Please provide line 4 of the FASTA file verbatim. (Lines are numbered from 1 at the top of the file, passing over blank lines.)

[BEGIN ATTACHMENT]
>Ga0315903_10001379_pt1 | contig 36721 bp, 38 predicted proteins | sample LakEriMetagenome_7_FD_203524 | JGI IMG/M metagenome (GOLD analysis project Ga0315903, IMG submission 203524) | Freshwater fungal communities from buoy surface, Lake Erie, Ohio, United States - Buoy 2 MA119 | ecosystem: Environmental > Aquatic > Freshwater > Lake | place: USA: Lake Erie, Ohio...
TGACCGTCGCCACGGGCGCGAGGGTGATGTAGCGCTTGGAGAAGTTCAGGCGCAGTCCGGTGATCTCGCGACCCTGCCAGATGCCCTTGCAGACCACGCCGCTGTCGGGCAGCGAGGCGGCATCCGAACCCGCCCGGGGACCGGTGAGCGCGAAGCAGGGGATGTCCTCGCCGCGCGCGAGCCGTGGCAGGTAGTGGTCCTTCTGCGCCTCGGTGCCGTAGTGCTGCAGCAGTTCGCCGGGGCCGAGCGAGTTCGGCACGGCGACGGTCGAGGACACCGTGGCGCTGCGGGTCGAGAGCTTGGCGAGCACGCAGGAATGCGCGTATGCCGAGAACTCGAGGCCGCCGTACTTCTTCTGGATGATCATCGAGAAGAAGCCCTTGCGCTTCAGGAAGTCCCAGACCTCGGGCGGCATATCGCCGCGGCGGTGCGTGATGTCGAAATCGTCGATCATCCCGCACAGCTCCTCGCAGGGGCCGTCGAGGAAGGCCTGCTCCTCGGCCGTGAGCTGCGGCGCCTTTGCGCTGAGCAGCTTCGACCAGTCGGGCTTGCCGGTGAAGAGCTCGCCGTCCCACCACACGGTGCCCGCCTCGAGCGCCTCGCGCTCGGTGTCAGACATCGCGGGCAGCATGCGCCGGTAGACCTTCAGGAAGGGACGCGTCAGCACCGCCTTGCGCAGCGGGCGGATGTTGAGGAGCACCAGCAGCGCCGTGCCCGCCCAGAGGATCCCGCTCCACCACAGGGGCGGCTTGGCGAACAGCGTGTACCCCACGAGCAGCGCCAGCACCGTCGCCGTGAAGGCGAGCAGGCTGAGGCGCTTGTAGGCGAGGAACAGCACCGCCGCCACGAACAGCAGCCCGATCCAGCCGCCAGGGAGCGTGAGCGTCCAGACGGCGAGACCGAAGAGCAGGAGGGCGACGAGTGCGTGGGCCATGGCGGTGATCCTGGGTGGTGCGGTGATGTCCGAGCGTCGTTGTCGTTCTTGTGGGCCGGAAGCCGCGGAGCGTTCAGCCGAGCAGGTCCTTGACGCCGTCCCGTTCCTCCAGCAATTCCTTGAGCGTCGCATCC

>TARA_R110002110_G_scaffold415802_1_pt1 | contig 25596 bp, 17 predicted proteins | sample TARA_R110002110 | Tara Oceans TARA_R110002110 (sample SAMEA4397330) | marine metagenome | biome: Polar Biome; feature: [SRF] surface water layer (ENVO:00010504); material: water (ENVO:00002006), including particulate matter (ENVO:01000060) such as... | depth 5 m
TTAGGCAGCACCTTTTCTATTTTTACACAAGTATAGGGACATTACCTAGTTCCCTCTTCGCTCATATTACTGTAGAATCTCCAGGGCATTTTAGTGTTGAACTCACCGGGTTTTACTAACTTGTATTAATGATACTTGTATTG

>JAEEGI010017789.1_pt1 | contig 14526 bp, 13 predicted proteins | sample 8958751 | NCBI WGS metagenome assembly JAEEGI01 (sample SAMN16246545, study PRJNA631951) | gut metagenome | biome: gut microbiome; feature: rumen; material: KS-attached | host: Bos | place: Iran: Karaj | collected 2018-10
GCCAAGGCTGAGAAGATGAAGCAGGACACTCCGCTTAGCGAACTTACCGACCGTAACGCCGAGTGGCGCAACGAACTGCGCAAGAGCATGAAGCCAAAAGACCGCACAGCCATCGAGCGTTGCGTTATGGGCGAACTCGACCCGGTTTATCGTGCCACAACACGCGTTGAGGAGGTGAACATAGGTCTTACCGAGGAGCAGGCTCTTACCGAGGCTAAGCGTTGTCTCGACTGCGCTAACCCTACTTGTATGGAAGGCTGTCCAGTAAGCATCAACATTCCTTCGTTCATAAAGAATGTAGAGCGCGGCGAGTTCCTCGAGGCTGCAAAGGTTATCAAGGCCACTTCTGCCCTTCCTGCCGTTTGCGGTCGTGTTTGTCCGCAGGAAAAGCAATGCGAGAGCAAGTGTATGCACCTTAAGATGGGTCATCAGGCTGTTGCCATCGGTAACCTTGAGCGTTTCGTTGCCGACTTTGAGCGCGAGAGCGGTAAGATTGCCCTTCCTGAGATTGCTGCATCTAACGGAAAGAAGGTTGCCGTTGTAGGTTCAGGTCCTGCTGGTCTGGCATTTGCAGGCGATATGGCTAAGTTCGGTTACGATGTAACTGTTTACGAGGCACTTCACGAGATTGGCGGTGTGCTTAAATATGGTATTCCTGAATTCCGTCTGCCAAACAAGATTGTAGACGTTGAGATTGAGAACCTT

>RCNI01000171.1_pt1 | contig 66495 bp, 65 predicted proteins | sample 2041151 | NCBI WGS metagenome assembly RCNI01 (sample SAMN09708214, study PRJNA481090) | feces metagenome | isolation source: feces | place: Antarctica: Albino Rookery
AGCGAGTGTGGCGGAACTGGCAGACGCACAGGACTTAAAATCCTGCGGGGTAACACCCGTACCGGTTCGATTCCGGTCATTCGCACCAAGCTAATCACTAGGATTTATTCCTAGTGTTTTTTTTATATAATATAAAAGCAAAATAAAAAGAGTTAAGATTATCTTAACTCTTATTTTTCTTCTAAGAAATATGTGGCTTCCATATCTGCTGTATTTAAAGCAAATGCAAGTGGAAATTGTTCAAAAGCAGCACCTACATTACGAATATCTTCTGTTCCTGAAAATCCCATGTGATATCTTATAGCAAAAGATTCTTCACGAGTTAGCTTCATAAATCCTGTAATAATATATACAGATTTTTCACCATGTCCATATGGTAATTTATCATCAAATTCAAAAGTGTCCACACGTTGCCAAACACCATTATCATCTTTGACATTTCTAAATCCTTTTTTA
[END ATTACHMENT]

TTAGGCAGCACCTTTTCTATTTTTACACAAGTATAGGGACATTACCTAGTTCCCTCTTCGCTCATATTACTGTAGAATCTCCAGGGCATTTTAGTGTTGAACTCACCGGGTTTTACTAACTTGTATTAATGATACTTGTATTG